Much less well-known or visited than it deserves to be, Aveyron is a department of remarkable contrasts; of verdant undulating, never-ending landscapes largely unspoiled by Man; distinctive, authentic and as close to La France profonde as it is possible to be. Terry Marsh uncovers his Guide to Aveyron.
Bordered by the departments of Tarn-et-Garonne, Hérault, Gard, Cantal, Lozère, Tarn and Lot, and with a population of less than 300,000, Aveyron lies at the centre of a triangle formed by the cities of Toulouse, Clermont-Ferrand and Montpellier. It roughly replicates the area of the former province of Rouergue, which existed until the 1790s. Indeed, this very geographical configuration makes Aveyron, set among the foothills of the Massif Central, so varied and intriguing.
In the north, the landscape is mountainous, dominated by the plateau d’Aubrac – renowned for its cattle – and descending to the river Lot. In the south, the river Tarn bullies a way through the plateau de Larzac, creating the magnificent Gorges du Tarn. To the west lies a landscape of hills and valleys, threaded by rivers that all confluence with the Aveyron river and then onwards to reach the Atlantic at Bordeaux.
The departmental capital is Rodez, a modern city with an historic centre and a dominant cathedral, but not of itself a tourist destination, other than as a very convenient base from which to explore. Yet this fascinating town is a centre for discerning travellers, those who appreciate the vast Gothic architecture of its cathedral, and the almost quaint idiosyncrasy of its narrow streets and market squares.
Beyond Rodez, the appeal of Aveyron lies not in magnificent incontournables, but in breathtaking scenery, cultural heritage and gastronomy. Away from the main urban settings, you are faced with harmony, peace and elemental one-ness.
It will surprise many that this is the top département for walking in France, with more than 900km of long distance Grande Randonnée footpaths and a network of 4,000km of shorter walks, enabling everyone to benefit from the open spaces heady with the scent of thyme.
Inhabited since prehistoric times, over the centuries, Man has left his mark in the form of statues-menhirs (this is the richest département in France for the number of megaliths), to Middle-Age new towns, and the abbeys, and sites of the Knights Templar and Hospitaler that commemorate the arrival of military orders.
Remarkably, the department embraces no fewer than ten villages that enjoy the company of the ‘Most Beautiful Villages in France’ – among them, Conques in the north, La Couvertoirade in the south, Sauveterre-en-Rouergue (where I once had boiled eggs as a main course in a Michelin-starred restaurant), beautiful and elegant Najac with its stunning castle, and the tiny village of Peyre, which offers a great view of the Millau viaduct.
The nearby town of Millau – at the centre of the Grands Causses Regional Nature Park and at the confluence of the Tarn and the Dourbie – is now pulling in tourists by the thousand to see the viaduct, which carries the A75 autoroute across the Tarn gorge.
So well-endowed is Aveyron in its patrimony, you can fashion an entire holiday just visiting the beautiful villages and the no less beautiful bastides, fortified medieval communities designed for defence, law and order. Scratch the surface of Aveyron almost anywhere and it bleeds history.
Those in search of gastronomy will delight, too. Foie gras, charcuterie, cheeses (including the famed Roquefort), aligot (a purée of mashed potatoes and Tomme cheese) and gateaux are the cultural foundations on which the reputations of Michelin-starred restaurants lie.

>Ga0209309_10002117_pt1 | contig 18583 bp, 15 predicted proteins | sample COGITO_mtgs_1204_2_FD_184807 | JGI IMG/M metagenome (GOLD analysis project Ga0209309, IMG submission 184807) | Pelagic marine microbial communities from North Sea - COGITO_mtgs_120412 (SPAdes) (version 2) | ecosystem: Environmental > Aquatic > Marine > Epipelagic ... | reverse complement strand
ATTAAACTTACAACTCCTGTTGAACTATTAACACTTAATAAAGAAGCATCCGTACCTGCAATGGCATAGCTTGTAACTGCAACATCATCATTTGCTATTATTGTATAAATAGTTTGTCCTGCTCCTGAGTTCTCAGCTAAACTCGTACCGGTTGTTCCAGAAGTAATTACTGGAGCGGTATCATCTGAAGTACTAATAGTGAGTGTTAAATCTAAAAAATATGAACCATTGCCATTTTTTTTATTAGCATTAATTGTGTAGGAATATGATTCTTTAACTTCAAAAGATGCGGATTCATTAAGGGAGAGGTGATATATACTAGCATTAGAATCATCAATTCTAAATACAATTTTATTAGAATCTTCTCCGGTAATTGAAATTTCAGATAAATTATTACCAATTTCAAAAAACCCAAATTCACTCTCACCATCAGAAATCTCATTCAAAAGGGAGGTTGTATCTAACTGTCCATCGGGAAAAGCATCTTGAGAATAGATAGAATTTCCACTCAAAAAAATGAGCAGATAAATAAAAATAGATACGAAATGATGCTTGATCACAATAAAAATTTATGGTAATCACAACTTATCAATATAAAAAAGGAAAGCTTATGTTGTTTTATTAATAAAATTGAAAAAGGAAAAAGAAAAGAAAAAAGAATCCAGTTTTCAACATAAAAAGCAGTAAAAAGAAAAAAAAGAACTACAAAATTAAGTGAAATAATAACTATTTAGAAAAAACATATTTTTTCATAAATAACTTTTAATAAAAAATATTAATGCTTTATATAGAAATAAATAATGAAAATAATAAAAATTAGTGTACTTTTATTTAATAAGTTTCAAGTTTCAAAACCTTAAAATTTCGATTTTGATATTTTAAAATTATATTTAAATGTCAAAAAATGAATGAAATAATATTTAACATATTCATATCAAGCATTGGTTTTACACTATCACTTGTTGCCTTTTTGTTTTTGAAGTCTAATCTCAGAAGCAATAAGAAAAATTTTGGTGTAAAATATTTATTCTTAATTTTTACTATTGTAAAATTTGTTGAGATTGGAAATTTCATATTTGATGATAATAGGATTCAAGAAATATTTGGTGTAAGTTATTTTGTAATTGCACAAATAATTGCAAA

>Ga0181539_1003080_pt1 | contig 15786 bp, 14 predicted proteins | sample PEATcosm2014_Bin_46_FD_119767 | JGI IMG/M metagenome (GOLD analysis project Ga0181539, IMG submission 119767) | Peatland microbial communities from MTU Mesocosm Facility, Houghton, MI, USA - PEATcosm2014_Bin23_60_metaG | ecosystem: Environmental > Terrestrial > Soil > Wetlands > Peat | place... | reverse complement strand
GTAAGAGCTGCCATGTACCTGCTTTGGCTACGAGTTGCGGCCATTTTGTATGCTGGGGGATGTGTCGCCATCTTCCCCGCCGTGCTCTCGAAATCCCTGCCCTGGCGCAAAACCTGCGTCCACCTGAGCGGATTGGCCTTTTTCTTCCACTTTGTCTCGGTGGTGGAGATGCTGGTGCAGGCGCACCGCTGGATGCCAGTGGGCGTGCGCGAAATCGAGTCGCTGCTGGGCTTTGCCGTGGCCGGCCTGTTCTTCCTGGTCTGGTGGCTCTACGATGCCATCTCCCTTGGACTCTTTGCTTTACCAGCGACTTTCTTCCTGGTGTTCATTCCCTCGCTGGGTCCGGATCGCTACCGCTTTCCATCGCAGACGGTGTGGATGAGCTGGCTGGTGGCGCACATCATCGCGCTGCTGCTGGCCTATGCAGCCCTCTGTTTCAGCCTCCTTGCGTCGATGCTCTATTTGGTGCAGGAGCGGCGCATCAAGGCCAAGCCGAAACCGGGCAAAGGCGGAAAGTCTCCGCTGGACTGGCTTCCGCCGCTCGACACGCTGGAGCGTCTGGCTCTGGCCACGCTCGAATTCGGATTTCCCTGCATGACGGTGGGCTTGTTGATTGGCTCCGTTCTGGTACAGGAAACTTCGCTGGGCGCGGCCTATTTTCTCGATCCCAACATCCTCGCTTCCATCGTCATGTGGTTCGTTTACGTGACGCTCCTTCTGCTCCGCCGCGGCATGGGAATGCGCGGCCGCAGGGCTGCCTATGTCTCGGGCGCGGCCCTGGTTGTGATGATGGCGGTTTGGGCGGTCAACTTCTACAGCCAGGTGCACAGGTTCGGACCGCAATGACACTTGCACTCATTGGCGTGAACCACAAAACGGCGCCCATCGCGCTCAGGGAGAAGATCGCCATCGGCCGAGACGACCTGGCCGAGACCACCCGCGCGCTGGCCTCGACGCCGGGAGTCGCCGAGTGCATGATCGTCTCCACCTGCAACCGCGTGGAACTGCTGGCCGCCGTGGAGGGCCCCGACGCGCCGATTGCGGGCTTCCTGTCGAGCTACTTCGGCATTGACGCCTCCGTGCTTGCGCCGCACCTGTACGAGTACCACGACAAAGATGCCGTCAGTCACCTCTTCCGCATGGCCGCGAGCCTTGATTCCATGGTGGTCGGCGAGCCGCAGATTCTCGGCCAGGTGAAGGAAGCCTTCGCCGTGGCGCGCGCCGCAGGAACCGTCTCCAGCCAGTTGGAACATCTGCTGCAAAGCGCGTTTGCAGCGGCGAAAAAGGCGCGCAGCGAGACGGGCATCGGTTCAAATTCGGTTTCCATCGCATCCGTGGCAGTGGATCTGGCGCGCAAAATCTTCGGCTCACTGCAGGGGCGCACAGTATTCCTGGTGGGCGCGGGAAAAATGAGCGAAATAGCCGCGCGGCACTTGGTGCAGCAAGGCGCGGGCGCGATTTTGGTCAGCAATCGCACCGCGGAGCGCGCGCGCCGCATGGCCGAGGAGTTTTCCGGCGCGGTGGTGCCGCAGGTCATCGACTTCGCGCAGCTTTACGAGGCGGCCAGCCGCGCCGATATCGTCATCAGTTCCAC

No less so than the restaurant Michel Bras in the cutlery producing town of Laguiole, the spirit of which is now reflected in Café Bras in the Musée Soulages in Rodez where, too, you will find the restaurant Gout et Couleurs of Emmanuelle and Jean-Luc Fau tucked away in a back street of the old town.
Remote and wild, the uplands of the Aubrac are as exquisite as any part of France, their hill slopes making them adequate in winter for cross-country skiing, and in summer for long and invigorating walks.
There is an agreeable authenticity of culture about the Aubrac, a place that still sees the annual tradition of transhumance, as cattle are taken to summer pastures: a land of mountains, pastures and forests wherein the sounds of silence engage the companionships of solitude, and narrow lanes beckon like an impatient child.
In comparison, the Lot is better known, yet there are reaches upstream that remain largely undiscovered, and blessed with traditional medieval villages built of local stone and roofed with the slate of the region.
In contrast, the Tarn has its source high in the Cévennes region from which it descends to the predominantly limestone landscape of the almost lunar landscapes of the causses, and en route creating deep canyons and underground rivers.
Aveyron is indeed profound, accessible, enigmatic, exciting and appealing and a place for many repeat visits. It well repays leisurely exploration.
Tell me more about your Guide to Aveyron
Comité Départemental du Tourisme de l’Aveyron, 17 rue Aristide Brian, 12008 Rodez. Tel: 05 65 75 40 12; www.tourisme-aveyron.com.
Office de Tourisme du Grand Rodez, 24 Bd Denys Puech, 12000 Rodez. Tel: 05 65 75 76 77; http://tourisme.grand-rodez.com
Getting to Aveyron
Take the A75 to Séverac le Château, then the RN88 to Rodez, which continues past Rodez to Albi and Toulouse.
SNCF trains depart daily for Paris and Toulouse (Tel: 3635).
Somewhere to Stay in Aveyron
Hotel Mercure Rodez, 1 avenue Victor Hugo, 12000 RODEZ. Tel: 05 65 68 55 19;
Somewhere to eat in Aveyron
Goûts et Couleurs, 38 rue de Bonald, 12000 Rodez. Tel: 05 65 42 75 10; firstname.lastname@example.org;
Café Bras, Jardin Public du Foirail, Avenue Victor Hugo, 12000 Rodez.
Tel: 05 65 68 06 70;
Terry Marsh stayed in Rodez as a guest of Tourism Aveyron.